Total RNA was purified from cells by using Direct zol RNA microprep (Zymo research, Irvine, CA), and quantity and quality of RNA was measured by bioanalyzer. Two hundred nanogram of total RNA was used for cDNA synthesis by iScript cDNA synthesis kit (Bio-rad), and qPCR was performed by Taqman primers with light cycler 2x master mix (Invitrogen) on Light cycler (Roche). Relative expression quantification was calculated using the ΔΔCt method with the Sequence Detection Systems Software, version 1.9.1 (Applied Biosystems) and level was normalized by Polr2a. Taqman primer were purchased from Invitrogen: Mm00839502_m1 (Polr2a), Mm00447557_m1 (Th), Mm01268876_m1 (Th), Mm00516688_m1 (Ddc), Mm00460472_m1 (Dbh), Mm00476993_m1 (Pnmt), Mm01309416_m1 (Il7r), Mm01290062_m1 (Csf2), Mm00439619_m1 (Il17a), Hs00165941_m1 (TH), Hs00160228_m1 (PNMT), Hs00172187_m1 (POLR2A).

Human TH expression was also quantified by semi-quantitative PCR, followed by primers and the condition for PCR was adopted from the previous study (15). Primers: 5′-TGTCAGAGCTGGACAAGTGT-3′ (TH-F) and 5′-GATATTGTCTTCCCGGTAGC-3′ (TH-R), 5′-AGACAGCAACTCTTCTCTGC-3′ (VMAT-F), 5′-CTATCCCTTGCAAGCAGTTGT-3′ (VMAT-R).

In Vitro Transmigration Assay

In vitro T cell migration assay was set up following a published study (16). Primary mouse brain endothelial cells were purchased (Cell Biologics) and cultured with endothelial cell culture medium (supplemented with 10% FBS, P/S, glutamine, vascular endothelial growth factor, epidermal growth factor, endothelial cell growth supplement, hydrocortisone, and heparin). 105 endothelial cells were seeded on the bottom of gelatin (Cell Biologics) and laminin (Becton Dickinson)-coated transwell filter inserts (6.5 mm diameter, 0.33 cm2 surface with 3.0 μm pore size) (Fluoro Block, Falcone) and culture until the endothelial cell layer become confluent (no leak the solution on the upper chamber). When the endothelial cell layer is ready for assay, IL-17+ TH17 cells or IL-17- non-TH17 cells were isolated from EAE induced mice and labeled with CFSE (15 μM) (Molecular Probe, Life Technologies). Loaded in the upper chamber were 2.5 x 105 cells. The recombinant chemokine, CCL20 (50 ng/ml) (R&D Systems) was added in the lower chamber. After 6 or 16 h at 37 °C in 5% CO2, migrated T cells were collected by centrifugation of the lower chamber medium and cell number was counted by fluorescence counter, Cellometer Auto2000 (Nexcelom).

T cells on the endothelial cell layer were fixed with 4% formaldehyde and stained with rabbit polyclonal anti-Claudin 5 (REF# 34-1600, Invitrogen) and anti-rabbit AF594 (Invitrogen). The membrane was removed from the transwell and transferred to a glass slide. Images were captured by Zeiss Apotome (20x magnification). Independent areas per sample were captured and number of T cells was counted.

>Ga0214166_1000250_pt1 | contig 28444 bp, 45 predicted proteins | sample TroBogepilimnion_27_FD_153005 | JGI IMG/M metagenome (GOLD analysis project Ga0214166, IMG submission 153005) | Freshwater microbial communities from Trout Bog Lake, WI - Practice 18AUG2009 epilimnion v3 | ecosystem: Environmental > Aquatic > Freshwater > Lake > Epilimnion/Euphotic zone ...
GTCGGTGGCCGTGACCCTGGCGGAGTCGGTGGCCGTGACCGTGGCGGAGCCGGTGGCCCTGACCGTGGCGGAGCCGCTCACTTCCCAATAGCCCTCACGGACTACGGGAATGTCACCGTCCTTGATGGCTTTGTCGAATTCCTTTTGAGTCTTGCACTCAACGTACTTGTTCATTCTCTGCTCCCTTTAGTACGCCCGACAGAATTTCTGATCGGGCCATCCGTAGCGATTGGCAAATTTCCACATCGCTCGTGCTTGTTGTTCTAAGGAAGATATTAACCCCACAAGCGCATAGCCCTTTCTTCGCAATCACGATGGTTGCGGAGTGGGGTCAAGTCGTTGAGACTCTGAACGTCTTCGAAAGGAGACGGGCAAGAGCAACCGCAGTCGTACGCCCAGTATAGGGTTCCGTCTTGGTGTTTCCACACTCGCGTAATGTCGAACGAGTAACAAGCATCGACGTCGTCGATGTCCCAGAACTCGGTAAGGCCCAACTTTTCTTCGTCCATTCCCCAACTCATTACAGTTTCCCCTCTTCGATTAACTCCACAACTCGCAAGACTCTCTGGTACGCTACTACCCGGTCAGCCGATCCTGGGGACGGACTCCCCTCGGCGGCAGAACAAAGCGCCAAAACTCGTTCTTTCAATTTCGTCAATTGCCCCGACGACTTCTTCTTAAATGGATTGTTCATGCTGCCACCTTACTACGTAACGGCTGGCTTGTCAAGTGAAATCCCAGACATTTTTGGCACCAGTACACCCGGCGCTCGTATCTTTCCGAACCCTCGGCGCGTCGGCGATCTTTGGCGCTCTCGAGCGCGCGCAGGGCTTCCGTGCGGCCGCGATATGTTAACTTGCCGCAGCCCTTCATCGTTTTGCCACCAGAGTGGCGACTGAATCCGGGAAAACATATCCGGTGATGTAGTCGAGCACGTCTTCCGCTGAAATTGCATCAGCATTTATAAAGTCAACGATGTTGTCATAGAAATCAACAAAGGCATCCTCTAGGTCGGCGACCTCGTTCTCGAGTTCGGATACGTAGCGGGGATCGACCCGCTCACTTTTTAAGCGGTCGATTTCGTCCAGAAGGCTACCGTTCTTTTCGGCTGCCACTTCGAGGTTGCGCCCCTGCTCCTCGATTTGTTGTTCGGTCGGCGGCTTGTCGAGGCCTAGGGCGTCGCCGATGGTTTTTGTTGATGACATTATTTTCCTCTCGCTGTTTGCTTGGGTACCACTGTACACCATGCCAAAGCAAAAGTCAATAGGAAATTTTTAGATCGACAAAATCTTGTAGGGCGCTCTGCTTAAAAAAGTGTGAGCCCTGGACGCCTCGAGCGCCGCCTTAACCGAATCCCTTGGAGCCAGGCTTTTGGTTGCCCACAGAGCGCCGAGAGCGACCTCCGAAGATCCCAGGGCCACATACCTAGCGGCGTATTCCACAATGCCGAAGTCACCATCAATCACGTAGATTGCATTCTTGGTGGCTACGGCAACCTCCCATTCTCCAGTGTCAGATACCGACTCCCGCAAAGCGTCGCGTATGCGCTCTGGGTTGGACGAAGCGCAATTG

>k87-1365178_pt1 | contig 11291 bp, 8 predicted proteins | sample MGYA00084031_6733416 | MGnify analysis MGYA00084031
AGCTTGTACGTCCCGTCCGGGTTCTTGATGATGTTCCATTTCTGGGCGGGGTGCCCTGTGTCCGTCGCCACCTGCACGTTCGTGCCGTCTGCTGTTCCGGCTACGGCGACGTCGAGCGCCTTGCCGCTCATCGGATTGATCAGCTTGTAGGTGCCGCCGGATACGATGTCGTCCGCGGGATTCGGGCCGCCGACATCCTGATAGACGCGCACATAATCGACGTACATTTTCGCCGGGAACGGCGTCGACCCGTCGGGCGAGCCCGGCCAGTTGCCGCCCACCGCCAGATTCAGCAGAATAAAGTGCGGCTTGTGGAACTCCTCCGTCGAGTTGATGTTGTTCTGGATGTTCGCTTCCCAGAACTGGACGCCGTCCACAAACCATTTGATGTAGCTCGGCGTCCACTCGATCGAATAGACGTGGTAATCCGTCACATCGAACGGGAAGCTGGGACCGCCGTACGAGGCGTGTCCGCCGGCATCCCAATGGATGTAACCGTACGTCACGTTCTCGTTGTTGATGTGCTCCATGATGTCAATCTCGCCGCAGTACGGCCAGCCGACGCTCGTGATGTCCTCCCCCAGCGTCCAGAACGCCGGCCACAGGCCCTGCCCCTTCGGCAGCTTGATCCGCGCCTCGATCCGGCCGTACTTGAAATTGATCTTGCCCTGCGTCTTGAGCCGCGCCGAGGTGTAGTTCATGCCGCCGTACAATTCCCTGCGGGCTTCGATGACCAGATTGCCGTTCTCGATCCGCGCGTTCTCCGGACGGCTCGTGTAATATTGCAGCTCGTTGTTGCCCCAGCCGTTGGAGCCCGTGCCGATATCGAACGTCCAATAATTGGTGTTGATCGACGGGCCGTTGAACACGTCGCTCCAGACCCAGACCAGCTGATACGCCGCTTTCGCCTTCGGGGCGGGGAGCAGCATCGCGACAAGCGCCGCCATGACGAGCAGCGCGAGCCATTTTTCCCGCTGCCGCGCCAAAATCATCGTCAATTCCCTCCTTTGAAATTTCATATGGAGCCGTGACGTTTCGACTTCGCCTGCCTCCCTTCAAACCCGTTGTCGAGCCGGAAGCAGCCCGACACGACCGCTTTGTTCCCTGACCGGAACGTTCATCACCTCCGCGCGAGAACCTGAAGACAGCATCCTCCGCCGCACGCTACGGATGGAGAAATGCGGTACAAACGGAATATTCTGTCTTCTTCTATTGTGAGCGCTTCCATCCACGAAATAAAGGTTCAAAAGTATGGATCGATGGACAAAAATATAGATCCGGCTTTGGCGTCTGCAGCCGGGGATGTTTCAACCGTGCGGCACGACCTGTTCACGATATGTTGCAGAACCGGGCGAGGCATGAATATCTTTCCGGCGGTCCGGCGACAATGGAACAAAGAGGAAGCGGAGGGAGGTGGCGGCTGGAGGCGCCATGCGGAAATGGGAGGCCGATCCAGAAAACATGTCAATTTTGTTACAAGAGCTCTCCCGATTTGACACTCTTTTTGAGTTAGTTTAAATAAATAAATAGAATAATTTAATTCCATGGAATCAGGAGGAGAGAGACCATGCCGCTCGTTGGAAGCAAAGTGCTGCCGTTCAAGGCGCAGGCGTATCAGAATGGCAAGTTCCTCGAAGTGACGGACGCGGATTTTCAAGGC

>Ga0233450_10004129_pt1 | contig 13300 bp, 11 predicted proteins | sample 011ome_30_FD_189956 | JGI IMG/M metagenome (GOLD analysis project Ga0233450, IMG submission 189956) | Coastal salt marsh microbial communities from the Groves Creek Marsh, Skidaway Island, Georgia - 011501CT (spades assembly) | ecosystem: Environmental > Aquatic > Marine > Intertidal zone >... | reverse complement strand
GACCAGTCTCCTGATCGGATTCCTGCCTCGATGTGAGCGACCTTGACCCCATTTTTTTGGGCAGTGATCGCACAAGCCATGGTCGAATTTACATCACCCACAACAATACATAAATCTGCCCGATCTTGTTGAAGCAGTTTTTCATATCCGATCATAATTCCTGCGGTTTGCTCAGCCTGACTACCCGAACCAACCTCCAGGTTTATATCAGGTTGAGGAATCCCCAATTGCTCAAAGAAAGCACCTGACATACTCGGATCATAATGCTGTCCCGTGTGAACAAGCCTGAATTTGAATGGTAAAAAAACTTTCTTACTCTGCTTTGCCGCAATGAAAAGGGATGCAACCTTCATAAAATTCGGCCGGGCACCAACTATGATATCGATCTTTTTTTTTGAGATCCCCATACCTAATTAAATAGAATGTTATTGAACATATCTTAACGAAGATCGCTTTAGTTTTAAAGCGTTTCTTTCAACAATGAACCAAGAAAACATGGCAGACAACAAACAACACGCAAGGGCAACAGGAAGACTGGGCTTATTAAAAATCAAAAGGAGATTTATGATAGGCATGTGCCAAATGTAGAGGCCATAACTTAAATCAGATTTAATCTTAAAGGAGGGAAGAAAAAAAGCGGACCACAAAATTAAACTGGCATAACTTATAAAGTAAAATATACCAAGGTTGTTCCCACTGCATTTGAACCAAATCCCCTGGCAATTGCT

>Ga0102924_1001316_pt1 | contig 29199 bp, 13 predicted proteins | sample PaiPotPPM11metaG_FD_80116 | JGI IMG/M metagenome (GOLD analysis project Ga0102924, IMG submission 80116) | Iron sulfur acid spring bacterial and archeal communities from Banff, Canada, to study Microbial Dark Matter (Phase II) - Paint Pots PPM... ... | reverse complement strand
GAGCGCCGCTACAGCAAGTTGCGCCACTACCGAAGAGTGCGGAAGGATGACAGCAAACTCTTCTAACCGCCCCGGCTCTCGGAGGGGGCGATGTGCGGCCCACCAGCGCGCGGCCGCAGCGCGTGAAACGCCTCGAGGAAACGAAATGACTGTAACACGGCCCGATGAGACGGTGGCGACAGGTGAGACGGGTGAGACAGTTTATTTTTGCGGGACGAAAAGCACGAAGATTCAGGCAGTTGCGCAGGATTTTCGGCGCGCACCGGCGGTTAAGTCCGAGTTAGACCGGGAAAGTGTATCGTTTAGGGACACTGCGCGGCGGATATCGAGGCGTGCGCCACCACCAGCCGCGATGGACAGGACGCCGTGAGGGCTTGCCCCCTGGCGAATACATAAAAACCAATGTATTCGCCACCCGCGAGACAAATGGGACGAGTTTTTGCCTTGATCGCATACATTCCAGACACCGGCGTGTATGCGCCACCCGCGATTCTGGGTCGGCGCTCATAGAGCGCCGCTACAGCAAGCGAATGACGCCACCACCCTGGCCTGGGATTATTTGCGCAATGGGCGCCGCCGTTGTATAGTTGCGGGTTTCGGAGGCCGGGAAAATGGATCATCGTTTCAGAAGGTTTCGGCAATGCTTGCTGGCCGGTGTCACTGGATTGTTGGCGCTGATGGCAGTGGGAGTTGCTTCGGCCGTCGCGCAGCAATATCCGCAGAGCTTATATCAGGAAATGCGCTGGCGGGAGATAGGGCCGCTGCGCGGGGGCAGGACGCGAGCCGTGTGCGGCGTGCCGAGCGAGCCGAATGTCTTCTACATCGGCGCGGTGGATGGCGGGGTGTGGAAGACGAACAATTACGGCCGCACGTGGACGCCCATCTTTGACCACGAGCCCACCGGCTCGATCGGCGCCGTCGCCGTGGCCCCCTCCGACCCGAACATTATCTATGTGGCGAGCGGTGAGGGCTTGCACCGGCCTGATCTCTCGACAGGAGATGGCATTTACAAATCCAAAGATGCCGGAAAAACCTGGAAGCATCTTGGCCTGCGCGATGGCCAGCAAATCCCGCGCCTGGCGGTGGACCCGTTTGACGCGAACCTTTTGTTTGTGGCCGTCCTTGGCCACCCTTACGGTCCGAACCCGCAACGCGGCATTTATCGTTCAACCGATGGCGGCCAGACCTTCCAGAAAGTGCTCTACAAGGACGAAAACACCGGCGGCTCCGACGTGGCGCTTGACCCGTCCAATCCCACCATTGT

Induction of EAE

For active EAE induction, female mice were immunized subcutaneously at two sites in the posterior right and left flank with 200 ug MOG35–55 emulsified in CFA (Hooke Laboratories, made with 2 mg/mL heat-killed mycobacterium tuberculosis H37Ra/mL emulsion in complete Freund’s adjuvant). Pertussis toxin (PT) (List Biological Laboratories, 300 ng) was injected intraperitoneally on days 0 and 2 after immunization. Mice were observed for signs of EAE beginning on day 7 after immunization. Mice were clinically assessed with daily assignment of scores on a standard 0–5 scale as follows: no clinical expression of disease, 0; partially limp tail, 0.5; completely limp tail, 1; limp tail and waddling gait, 1.5; paralysis of one hind limb, 2; paralysis of one hind limb and partial paralysis of the other hind limb, 2.5; complete paralysis of both hind limbs, 3; ascending paralysis, 3.5; paralysis of trunk, 4; moribund, 4.5; death, 5.

CNS–Infiltrating Mononuclear Cell Isolation

EAE mice were killed, and spinal cords were removed after mice were perfused through the left cardiac ventricle with PBS. Spinal cords were flushed out with PBS by hydrostatic pressure, minced and digested with 2 mg/mL collagenase D (Sigma) and 40 µg/mL DNAse I (Sigma-Aldrich) in HBSS at 37°C for 30–45 min. Following centrifugation, cells were resuspended in 4 mL of 30% Percoll (GE Healthcare) in HBSS, and 4 mL of 70% Percoll was underlayed in a 15 mL conical tube. Percoll gradient separation was performed by centrifugation at 1,576 rpm for 30 min at room temperature. Infiltrating mononuclear cells were collected at the interface layer of the Percoll gradient. Cells were washed and counted before analysis. Cells were labelled with antibody conjugated to fluorochrome dyes and analyzed by flow cytometry.

Western Blotting